Clinical Use of Ambulatory 24-H Esophageal Motility Monitoring in the Evaluation of Patients with Primary Esophageal Motor Disorders
Motor abnormalities of the esophageal body are frequently implicated as the cause of dysphagia, regurgitation, or non-cardiac chest pain [1–4]. The diagnosis and classification of esophageal motor abnormalities and the proof of a causal relation between the abnormality and a symptom has, however, been difficult in the past for the following reasons: First, there usually is no reliable mucosal lesion that can be observed on endoscopy to indicate the presence of an esophageal motor disorder; second, roentgenographic signs of esophageal motor disorders occur only in advanced disease; third, the current “gold-standard” for the diagnosis of esophageal motor disorders, i.e., stationary esophageal manometry, has several shortcomings—it is performed in a laboratory environment with the patient in a supine position, the analysis is based on the motor response to ten wet or dry swallows only, and intermittent motor abnormalities may be missed; fourth, the current classification of motor disorders is controversial, and does not allow for the quantitation of the severity of the abnormality; fifth, spontaneous symptoms rarely occur during a short-term stationary motility study; and sixth, the use of provocative tests, i.e., acid perfusion, administration of tensilon, or balloon distention, to reproduce the patient’s symptoms is not helpful since most of these tests have a low yield, symptoms are reproduced with unphysiologic stimuli, the endpoint is based on the patients symptom perception, and the results do not correlate with motility abnormalities associated with spontaneously occurring symptoms [4–6].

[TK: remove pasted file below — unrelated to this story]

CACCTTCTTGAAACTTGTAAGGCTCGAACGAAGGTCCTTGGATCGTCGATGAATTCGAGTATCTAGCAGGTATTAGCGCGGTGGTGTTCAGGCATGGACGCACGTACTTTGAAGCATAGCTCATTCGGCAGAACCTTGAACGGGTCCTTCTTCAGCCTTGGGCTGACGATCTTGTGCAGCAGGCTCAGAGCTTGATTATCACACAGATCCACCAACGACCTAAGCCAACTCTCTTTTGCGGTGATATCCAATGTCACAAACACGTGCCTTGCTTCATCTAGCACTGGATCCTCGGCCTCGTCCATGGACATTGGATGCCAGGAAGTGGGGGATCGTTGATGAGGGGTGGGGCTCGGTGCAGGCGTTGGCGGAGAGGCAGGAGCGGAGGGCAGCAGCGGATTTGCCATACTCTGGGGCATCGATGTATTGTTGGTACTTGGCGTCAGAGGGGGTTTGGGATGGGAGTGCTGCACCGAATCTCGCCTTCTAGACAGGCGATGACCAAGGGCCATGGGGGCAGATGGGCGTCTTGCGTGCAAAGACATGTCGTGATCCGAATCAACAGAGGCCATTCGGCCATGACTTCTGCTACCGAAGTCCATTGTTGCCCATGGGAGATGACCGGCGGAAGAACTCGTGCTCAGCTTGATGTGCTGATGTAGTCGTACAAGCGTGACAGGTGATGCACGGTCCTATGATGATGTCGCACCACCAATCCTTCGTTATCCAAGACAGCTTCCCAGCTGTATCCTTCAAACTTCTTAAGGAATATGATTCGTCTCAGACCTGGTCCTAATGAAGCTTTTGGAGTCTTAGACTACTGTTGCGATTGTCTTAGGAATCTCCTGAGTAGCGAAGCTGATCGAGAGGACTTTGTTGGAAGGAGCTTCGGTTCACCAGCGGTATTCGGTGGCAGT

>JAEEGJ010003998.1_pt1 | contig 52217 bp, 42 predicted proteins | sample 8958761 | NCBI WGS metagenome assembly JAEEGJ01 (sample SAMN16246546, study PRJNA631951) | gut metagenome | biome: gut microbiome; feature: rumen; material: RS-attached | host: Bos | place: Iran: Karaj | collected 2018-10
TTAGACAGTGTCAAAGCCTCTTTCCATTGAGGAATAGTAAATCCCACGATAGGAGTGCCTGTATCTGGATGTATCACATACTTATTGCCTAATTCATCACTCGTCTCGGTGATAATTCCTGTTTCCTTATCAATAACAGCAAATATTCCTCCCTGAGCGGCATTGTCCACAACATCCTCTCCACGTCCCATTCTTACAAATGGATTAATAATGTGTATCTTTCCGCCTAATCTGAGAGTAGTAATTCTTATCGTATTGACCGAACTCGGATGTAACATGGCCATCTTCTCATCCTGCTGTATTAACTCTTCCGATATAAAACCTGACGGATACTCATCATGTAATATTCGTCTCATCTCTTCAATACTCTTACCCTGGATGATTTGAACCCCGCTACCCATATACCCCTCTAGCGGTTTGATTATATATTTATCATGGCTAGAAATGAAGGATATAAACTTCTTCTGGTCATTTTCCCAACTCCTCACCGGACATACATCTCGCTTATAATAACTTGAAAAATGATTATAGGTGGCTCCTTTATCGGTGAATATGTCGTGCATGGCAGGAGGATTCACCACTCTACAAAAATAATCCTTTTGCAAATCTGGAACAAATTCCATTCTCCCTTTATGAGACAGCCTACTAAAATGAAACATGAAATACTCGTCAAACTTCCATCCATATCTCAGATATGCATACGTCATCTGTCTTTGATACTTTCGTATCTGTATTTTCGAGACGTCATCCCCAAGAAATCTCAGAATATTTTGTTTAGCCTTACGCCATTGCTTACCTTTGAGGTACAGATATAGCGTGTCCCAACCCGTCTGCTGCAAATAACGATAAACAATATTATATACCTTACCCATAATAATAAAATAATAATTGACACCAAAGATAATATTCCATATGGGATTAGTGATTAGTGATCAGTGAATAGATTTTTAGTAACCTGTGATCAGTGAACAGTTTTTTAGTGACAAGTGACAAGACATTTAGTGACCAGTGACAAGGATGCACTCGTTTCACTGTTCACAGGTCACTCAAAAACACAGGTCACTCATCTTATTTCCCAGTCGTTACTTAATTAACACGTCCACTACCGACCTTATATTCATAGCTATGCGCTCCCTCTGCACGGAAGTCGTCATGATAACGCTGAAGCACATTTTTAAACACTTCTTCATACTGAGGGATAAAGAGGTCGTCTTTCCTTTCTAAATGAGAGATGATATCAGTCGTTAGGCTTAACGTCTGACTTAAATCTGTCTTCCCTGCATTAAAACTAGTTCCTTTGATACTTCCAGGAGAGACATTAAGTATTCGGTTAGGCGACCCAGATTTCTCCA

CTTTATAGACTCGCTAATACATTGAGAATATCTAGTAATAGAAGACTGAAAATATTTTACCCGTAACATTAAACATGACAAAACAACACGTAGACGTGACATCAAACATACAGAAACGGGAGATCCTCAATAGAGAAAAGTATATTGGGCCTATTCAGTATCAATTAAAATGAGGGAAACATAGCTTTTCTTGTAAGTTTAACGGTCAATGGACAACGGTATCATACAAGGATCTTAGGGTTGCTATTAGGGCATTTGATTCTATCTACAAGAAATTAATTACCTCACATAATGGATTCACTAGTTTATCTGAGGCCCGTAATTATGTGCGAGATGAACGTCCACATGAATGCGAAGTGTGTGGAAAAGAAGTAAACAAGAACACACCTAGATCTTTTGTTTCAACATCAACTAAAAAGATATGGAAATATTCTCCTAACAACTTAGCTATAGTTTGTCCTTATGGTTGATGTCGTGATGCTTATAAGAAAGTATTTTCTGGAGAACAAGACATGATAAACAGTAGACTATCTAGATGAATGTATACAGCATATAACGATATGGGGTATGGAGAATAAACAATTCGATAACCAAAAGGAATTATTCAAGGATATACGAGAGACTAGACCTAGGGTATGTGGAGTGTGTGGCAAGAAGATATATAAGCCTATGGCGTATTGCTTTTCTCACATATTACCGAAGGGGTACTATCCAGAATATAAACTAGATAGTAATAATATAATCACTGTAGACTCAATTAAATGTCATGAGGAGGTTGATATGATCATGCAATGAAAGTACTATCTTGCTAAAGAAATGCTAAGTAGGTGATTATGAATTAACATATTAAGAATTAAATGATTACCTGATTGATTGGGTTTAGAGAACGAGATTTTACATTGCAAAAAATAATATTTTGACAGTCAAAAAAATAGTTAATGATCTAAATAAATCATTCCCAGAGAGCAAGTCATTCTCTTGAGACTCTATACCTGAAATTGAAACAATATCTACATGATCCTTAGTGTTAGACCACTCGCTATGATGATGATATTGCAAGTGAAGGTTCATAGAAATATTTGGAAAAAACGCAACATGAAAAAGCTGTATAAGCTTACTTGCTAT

KeywordsEsophageal Motility Diffuse Esophageal Spasm Nutcracker Esophagus Esophageal Myotomy Esophageal Motor Function
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